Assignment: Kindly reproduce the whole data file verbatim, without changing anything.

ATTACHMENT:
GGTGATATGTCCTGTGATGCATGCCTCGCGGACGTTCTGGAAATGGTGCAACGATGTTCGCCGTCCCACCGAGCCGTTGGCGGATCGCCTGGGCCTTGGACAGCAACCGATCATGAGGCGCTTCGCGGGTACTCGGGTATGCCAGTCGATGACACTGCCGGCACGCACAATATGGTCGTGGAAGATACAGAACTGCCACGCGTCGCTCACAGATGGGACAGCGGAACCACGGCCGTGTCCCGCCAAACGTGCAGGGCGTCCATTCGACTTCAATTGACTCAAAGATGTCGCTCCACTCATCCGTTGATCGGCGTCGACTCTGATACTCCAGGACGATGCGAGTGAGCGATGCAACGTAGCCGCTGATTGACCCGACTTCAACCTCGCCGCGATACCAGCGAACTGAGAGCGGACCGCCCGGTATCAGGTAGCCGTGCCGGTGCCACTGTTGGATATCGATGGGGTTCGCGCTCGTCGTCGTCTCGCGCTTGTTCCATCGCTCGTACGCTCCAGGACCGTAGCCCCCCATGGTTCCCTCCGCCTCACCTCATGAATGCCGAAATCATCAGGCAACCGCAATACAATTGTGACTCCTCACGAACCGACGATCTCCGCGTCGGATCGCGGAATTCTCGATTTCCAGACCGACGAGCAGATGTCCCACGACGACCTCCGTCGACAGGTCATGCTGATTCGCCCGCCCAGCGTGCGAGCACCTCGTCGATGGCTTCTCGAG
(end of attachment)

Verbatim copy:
GGTGATATGTCCTGTGATGCATGCCTCGCGGACGTTCTGGAAATGGTGCAACGATGTTCGCCGTCCCACCGAGCCGTTGGCGGATCGCCTGGGCCTTGGACAGCAACCGATCATGAGGCGCTTCGCGGGTACTCGGGTATGCCAGTCGATGACACTGCCGGCACGCACAATATGGTCGTGGAAGATACAGAACTGCCACGCGTCGCTCACAGATGGGACAGCGGAACCACGGCCGTGTCCCGCCAAACGTGCAGGGCGTCCATTCGACTTCAATTGACTCAAAGATGTCGCTCCACTCATCCGTTGATCGGCGTCGACTCTGATACTCCAGGACGATGCGAGTGAGCGATGCAACGTAGCCGCTGATTGACCCGACTTCAACCTCGCCGCGATACCAGCGAACTGAGAGCGGACCGCCCGGTATCAGGTAGCCGTGCCGGTGCCACTGTTGGATATCGATGGGGTTCGCGCTCGTCGTCGTCTCGCGCTTGTTCCATCGCTCGTACGCTCCAGGACCGTAGCCCCCCATGGTTCCCTCCGCCTCACCTCATGAATGCCGAAATCATCAGGCAACCGCAATACAATTGTGACTCCTCACGAACCGACGATCTCCGCGTCGGATCGCGGAATTCTCGATTTCCAGACCGACGAGCAGATGTCCCACGACGACCTCCGTCGACAGGTCATGCTGATTCGCCCGCCCAGCGTGCGAGCACCTCGTCGATGGCTTCTCGAG